[opensource] Linux vs. Windows

Steven James Samuel Stapleton stapleton at mps.ohio-state.edu
Wed Oct 25 21:11:30 EDT 2006

I'll just jump in on this, I've read most of the thread, and just have a few 
comments to make.

(1) Security:

The biggest concern to security is not your OS, but the popularity of your 
OS, it's an inverse relation - the more popular your OS is, the less secure 
it will be. About a year (or two?) ago, Linux surpassed Windows in 
popularity for at least a while in the server market, and during that 
quarter, had more reported break ins. I'm pretty sure about the surpassing 
windows in that quarter, and I know I read from somewhere (possibly the 
register) about Linux having more reported break ins than Windows. 
Unfortunately I'm not finding the article in my searches.

That's not to say which OS actually had more security holes in it, but the 
more popular an OS, the more interesting a target is, and the more people 
will go after it. In the end, you'll get attacks no matter what OS you run. 
The question is, how well can /you/ secure it, and how well do /you/ know 
your OS.

And the most important thing of all in any OS, but Windows especially given 
it's pervasiveness in the market: The more paranoid you are about the 
outside world, the better. That doesn't mean that you should avoid it, but 
you should expect that things will attack, and you should tread carefully. 
I've gotten one virus, and no spyware on my Windows machine(s) that I have 
run at home, running them for about 10 years, for this very reason. Hardware 
firewalls, antivirus, and antispyware are good, but I've gone without all 
but the firewall and not had an issue (but one, in my first year of using 
the computer at that) simply for the fact that I am extremely careful about 
where I go (websites), in what I travel (browsers, mail clients and 
settings), and what I run (downloaded apps/files). That being said, I do 
like my Open Source *Nix box (actually running BSD, not Linux) for the 
reason that I can move about with less worry than I would in Windows.

(2) Ease of use:

In a *Nix environment, you'll have to do some command line stuff, almost 
certainly, that's just the way it works. It takes a bit to get used to it, 
don't be afraid to ask for help, and remember: google plus the words "howto" 
or "how-to" are your friends. Just add the appropriate term with them... 
"Linux Security Howto" will probably have some nice results (no I didn't 
google it).

Add to that, there are many good generalized books for Unix, O'reilly has 
some nice stuff, and there is something along the lines of "The Lazy Man's 
Guide to Unix", (not O'Reilly) which is also a very handy reference. In the 
end, your best friend is good documentation. If you can find a wide-ranged, 
and detail single source of documentation for your OS, that also contains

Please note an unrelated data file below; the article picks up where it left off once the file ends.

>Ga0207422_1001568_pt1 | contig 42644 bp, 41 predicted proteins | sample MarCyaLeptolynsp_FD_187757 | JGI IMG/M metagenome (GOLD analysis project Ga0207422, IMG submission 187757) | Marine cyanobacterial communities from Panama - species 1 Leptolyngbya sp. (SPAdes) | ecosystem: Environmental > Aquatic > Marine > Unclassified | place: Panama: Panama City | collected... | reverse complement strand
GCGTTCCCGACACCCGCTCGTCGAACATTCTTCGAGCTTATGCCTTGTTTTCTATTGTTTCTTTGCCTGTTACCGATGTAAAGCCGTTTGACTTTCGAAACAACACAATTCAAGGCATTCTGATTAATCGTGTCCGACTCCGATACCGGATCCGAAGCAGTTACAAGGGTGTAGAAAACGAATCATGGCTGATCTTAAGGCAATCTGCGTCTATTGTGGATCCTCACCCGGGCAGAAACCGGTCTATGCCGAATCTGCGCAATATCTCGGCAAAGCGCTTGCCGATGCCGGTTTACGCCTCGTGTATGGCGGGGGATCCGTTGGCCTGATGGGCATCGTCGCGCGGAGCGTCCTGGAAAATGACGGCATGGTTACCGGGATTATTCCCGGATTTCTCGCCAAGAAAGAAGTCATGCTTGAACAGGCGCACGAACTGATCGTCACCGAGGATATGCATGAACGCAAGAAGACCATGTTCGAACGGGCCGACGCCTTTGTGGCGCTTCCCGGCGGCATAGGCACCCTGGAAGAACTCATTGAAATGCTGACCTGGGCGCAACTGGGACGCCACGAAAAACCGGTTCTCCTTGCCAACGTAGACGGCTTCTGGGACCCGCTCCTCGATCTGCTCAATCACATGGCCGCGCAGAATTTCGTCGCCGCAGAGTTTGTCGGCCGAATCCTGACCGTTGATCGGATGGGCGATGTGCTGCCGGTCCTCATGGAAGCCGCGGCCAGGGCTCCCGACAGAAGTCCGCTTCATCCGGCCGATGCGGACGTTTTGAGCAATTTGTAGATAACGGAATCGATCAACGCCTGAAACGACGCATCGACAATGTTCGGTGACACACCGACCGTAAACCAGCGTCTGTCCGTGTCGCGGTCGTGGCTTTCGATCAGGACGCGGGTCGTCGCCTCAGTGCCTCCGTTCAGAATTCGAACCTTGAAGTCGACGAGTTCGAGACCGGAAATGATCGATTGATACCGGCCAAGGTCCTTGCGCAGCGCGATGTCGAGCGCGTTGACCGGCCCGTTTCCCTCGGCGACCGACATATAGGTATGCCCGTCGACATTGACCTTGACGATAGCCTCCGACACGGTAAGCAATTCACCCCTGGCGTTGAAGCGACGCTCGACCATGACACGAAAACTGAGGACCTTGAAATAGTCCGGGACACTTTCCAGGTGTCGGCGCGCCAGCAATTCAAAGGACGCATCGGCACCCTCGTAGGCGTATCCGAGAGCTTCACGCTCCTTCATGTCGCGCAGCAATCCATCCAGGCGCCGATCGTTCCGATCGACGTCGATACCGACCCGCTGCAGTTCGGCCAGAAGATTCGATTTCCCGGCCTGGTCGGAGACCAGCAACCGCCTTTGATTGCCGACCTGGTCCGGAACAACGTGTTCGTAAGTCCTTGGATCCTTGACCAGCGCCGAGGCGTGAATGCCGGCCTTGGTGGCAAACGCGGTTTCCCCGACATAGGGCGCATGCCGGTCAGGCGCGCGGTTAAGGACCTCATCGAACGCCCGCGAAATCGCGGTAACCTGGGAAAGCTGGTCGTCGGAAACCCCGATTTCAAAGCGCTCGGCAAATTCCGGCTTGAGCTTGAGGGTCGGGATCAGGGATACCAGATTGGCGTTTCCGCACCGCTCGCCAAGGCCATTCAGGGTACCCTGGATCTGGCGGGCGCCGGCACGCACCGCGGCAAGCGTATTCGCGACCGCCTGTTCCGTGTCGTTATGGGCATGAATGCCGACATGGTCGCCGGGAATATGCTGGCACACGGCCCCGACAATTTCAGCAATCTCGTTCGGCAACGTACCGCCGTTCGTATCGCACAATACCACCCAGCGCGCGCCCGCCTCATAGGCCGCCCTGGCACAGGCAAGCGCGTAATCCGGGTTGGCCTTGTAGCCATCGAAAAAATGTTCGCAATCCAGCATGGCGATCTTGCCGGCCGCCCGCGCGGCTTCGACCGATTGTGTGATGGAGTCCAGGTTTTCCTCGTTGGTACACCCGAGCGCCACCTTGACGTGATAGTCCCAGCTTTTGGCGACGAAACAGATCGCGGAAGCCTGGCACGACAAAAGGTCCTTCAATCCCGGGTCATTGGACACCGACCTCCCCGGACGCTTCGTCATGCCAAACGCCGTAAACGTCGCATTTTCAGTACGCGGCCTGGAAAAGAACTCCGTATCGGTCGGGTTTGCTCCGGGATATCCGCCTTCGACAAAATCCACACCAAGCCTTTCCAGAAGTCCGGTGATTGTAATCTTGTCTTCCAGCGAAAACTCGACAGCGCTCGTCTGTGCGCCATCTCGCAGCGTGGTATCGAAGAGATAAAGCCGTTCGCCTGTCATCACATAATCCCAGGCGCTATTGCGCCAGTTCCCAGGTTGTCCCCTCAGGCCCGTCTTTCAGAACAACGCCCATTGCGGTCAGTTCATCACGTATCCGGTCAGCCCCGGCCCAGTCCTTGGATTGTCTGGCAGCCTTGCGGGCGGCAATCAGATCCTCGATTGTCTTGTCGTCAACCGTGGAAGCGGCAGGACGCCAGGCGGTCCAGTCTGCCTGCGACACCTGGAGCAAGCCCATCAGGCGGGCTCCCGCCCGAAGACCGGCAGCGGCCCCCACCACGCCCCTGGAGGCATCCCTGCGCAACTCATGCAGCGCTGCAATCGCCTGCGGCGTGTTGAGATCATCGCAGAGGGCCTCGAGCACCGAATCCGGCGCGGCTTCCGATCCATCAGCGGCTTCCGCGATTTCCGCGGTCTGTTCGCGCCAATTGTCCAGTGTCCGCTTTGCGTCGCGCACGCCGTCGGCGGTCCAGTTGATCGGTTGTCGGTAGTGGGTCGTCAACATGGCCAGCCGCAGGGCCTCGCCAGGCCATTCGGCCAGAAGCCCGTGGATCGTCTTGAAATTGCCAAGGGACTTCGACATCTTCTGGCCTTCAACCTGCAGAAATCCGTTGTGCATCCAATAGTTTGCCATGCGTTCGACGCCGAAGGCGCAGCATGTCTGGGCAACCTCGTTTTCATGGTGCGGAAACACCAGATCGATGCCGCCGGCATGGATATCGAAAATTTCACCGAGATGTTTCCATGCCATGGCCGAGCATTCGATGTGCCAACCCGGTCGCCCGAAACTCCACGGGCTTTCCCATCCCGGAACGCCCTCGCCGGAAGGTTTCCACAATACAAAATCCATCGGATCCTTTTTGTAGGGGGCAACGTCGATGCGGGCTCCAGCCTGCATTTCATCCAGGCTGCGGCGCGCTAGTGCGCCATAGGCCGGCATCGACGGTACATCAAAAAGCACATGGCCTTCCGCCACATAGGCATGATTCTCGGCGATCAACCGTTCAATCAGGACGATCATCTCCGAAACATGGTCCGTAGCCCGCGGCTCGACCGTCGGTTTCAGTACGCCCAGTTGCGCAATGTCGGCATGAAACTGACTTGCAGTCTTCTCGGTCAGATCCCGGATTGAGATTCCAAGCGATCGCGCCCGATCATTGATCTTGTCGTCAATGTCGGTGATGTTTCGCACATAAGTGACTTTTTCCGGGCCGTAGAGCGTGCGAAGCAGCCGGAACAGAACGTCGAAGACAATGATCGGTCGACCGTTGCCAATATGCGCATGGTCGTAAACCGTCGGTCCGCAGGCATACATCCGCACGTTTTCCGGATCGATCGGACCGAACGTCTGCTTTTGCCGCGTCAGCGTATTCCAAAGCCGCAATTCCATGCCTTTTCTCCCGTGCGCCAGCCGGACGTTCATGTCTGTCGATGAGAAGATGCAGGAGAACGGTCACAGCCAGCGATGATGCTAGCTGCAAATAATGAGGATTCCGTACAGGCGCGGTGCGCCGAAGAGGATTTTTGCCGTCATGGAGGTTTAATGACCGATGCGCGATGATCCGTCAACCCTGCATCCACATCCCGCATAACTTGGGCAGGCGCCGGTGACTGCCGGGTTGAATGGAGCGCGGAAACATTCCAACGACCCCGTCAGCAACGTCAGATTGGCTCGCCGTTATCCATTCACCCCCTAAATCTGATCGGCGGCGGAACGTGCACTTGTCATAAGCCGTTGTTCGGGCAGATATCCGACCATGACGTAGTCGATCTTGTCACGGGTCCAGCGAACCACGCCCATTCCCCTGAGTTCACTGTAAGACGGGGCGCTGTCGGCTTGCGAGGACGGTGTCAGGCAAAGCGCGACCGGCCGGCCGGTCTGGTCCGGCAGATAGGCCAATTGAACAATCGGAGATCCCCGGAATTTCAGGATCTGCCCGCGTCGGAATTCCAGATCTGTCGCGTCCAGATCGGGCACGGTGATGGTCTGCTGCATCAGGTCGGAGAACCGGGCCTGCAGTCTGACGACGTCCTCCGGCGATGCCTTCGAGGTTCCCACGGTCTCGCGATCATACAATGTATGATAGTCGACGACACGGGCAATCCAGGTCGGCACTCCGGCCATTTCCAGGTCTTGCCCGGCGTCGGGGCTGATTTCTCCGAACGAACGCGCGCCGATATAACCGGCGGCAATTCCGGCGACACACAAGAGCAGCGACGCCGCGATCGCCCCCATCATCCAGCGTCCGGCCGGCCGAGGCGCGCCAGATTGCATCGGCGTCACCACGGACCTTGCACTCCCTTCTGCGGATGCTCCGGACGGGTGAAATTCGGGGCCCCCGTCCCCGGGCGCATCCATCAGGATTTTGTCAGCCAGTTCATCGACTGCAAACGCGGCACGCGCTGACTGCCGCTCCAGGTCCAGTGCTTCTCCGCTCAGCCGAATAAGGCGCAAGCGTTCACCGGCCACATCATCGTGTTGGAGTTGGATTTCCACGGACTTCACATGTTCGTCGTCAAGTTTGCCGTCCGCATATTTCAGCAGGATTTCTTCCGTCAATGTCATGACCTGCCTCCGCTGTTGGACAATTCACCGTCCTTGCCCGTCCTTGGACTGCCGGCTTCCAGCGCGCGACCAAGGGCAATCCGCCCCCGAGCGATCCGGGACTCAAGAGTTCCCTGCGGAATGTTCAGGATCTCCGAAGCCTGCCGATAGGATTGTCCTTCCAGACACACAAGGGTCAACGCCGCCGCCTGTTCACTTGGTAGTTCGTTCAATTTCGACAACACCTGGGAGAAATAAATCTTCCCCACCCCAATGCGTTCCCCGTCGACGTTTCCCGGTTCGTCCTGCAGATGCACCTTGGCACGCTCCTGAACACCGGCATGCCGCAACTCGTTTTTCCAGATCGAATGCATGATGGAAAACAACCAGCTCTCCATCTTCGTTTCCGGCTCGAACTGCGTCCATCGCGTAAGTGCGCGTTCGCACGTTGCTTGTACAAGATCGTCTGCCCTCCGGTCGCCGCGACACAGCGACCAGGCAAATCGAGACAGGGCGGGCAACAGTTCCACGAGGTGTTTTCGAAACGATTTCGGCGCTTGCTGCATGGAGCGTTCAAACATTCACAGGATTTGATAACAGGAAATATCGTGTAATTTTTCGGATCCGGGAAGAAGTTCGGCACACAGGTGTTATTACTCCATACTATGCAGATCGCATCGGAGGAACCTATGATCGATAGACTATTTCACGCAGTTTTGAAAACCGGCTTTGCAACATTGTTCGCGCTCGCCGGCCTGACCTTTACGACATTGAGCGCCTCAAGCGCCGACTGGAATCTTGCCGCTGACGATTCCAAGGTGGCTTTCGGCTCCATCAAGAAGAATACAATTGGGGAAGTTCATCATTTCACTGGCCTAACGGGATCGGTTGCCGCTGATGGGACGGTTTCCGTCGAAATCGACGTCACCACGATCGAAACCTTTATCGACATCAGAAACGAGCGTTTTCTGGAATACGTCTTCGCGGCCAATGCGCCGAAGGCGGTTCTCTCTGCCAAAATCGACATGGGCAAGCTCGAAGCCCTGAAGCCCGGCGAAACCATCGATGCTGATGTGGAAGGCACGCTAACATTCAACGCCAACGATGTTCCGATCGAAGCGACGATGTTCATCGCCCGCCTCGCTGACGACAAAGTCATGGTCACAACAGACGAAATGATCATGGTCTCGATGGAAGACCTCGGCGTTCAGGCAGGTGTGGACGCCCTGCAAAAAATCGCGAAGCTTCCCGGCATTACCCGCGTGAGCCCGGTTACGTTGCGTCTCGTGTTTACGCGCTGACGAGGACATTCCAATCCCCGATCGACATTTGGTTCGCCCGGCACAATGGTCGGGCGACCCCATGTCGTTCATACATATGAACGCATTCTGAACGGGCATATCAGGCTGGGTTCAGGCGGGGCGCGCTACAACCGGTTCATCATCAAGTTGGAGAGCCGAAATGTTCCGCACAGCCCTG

good and relevant examples, you have gained your most important asset.

As for the incompatability with the instructors computers, what troubles are 
you having? For the most part, I've found software for my Open Source *nix 
of choice (which has much slimmer pickings than Linux - in fact, if you can 
find a compatability solution on BSD, you will certainly find it on Linux). 
I can probably recommend a few applications to help with the 
incompatabilities, as could anyone on this group. If worst comes to worst, 
crossover office is probably a worthwhile investment.

Finally, I would join the others who suggested that you keep in Windows 
during the weekdays, and use Linux on your off time (or when you know you 
have enough time to try to do what you want, but can go back into Windows 
and get it done if you fail) until you get familiar enough with Linux to do 
what you need to do.

-Jim Stapleton

----- Original Message ----- 
From: "BRIAN SWANEY" <swaney.29 at osu.edu>
To: "Open Source mailing list" <opensource at cse.ohio-state.edu>
Sent: Wednesday, October 25, 2006 11:20 AM
Subject: [opensource] Linux vs. Windows

> I'm finding Linix to be very confusing, having only understood computers 
> for a few months. The incompatibility with teachers' computers is adding 
> to the frustration a little too. Microsoft's security, however, resembles 
> that of already digested burritos, making it a risky choice. I value 
> security, but I'm not sure if Linux is for me (at least not right now), 
> but I'm not sure. What would you suggest for someone who has had a 
> computer for only 4-5 months, to return to Windows for simplicity sake, or 
> continue with Linux  for security and tough it out by learning the harder 
> one in the beginning (note that neither of the OS's content is deleted 
> yet)?
> -Brian Swaney
> _______________________________________________
> Opensource mailing list
> Opensource at cse.ohio-state.edu
> http://mail.cse.ohio-state.edu/mailman/listinfo/opensource

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